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Is a self-driving vehicle safer on the road?

If you've been watching the news or reading tech journals, you know that self-driving cars are professed to be the wave of the future. Google has been testing self-driving cars for over five years, and other auto companies are advocating this technology as the ultimate advance in automotive safety.

These claims are now coming into question simply due to the way that we report and track accidents under the current system. Here is some information about self-driving cars technology, and the potential pros and cons of owning one of these vehicles.

Underreported accidents

It is now an established fact that American drivers tend to underreport accidents. Google teamed up with the Virginia Tech Transportation Institute for a study that showed, on a national level, drivers underreported injury crashed by 25 percent and non-injury crashes by 60 percent or more. When self-driving cars become a reality, this crash data is automatically recorded and, in some states, reported. If you're hearing news reports that self-driving cars are crashing more than conventional vehicles, this could be the logical explanation.

Benefits of self-driving cars

Since more than 80 percent of car crashes are due to human error, having a computer in control of your vehicle will drastically cut down on the rate of vehicle accidents. The algorithms developed in self-driving cars know exactly how much stopping distance is required in each situation, reducing the chances of a collision. In fact, if just 20 percent of the cars on the road had this technology, the U.S. Department of Transportation estimates that over 21,000 lives would be saved annually, equating to over $109 billion in savings for damages, healthcare, and other accident recovery costs.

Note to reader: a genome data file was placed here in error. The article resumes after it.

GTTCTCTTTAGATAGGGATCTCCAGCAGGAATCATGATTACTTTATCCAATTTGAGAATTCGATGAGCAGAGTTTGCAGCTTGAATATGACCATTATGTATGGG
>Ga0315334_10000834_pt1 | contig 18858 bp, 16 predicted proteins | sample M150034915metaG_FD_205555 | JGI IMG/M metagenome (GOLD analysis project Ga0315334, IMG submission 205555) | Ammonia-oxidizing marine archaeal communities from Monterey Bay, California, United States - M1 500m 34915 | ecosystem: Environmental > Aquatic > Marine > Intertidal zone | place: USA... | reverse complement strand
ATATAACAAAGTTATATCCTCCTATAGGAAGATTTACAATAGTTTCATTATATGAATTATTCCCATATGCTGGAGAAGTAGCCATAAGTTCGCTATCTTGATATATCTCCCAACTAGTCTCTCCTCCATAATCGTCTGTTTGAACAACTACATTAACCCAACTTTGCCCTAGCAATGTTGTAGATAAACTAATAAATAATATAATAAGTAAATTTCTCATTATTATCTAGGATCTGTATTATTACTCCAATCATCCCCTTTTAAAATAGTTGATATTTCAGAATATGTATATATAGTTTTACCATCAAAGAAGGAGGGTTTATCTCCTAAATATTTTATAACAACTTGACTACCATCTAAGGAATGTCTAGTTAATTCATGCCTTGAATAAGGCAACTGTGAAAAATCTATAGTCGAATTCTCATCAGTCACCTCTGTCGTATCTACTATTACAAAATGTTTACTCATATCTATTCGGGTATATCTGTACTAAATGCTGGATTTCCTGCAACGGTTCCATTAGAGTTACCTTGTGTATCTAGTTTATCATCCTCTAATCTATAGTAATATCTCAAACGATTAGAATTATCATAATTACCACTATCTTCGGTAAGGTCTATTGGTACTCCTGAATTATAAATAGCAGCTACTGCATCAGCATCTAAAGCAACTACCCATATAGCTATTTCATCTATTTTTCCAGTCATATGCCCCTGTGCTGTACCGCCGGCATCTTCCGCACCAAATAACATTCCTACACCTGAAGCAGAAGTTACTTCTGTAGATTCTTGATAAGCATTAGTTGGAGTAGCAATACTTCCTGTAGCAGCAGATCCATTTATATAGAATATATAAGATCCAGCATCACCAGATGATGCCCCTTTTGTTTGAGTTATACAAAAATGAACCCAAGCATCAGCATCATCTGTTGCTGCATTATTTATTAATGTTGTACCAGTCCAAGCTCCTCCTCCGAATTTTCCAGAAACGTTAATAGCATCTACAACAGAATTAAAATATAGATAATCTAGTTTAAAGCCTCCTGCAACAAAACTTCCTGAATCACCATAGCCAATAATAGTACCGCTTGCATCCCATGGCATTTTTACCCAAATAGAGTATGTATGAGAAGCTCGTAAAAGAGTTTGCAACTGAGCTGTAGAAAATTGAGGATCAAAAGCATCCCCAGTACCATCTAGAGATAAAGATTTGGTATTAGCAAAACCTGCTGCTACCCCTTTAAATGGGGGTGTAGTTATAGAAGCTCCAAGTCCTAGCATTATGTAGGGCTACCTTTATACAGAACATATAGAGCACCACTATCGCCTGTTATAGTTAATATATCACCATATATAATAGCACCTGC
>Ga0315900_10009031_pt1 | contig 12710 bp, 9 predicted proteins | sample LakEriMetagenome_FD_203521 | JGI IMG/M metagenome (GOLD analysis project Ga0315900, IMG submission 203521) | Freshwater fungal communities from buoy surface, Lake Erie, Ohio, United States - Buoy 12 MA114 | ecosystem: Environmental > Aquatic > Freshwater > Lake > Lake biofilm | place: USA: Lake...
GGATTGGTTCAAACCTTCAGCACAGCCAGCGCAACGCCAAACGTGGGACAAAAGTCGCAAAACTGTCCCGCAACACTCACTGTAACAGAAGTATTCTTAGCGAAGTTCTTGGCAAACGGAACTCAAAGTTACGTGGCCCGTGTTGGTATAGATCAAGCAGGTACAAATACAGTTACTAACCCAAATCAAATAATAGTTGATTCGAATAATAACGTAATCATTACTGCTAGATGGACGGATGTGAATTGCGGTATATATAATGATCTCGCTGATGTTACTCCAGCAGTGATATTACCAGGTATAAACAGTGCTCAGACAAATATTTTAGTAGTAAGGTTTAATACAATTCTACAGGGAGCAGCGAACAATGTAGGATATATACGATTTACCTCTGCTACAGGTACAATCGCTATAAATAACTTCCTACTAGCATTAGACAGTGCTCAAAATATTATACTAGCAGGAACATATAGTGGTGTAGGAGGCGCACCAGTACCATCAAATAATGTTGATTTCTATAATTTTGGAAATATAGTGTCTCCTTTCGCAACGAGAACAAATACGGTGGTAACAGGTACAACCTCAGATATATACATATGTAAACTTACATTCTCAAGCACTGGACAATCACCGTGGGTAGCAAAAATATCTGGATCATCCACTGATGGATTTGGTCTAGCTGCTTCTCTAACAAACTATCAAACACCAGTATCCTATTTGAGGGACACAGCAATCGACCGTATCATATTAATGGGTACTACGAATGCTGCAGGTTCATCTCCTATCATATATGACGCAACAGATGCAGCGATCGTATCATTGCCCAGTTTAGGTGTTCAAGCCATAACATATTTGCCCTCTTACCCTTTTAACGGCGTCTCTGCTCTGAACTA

Potential concerns with self-driving cars

While self-driving cars deliver a lot of benefits to the driver and society as a whole, they aren't without their drawbacks. If you choose to own one of these vehicles, you'll need some extensive training on its operation so that you understand the controls. Also, the technology remains in its infancy and isn't cheap, with the cost of the equipment and software currently reaching upwards of $100,000. There remain some concerns about security, as these vehicles could be of interest to computer hackers. This may not be the best choice for those who don't want accidents reported or who have issues with "big brother" knowing their business, as the technology tends to record your every move.

As for safety, self-driving cars are deemed safer but not in all circumstances. They're safer if more people adopt the technology, which seems unlikely for the foreseeable future. Also, these vehicles haven't proven to be as safe in severe weather conditions, when there are other road hazards, or when conventional traffic signals fail.

While self-driving cars are an exciting emerging technology, many issues still need to be addressed before these vehicles are ready for public consumption.

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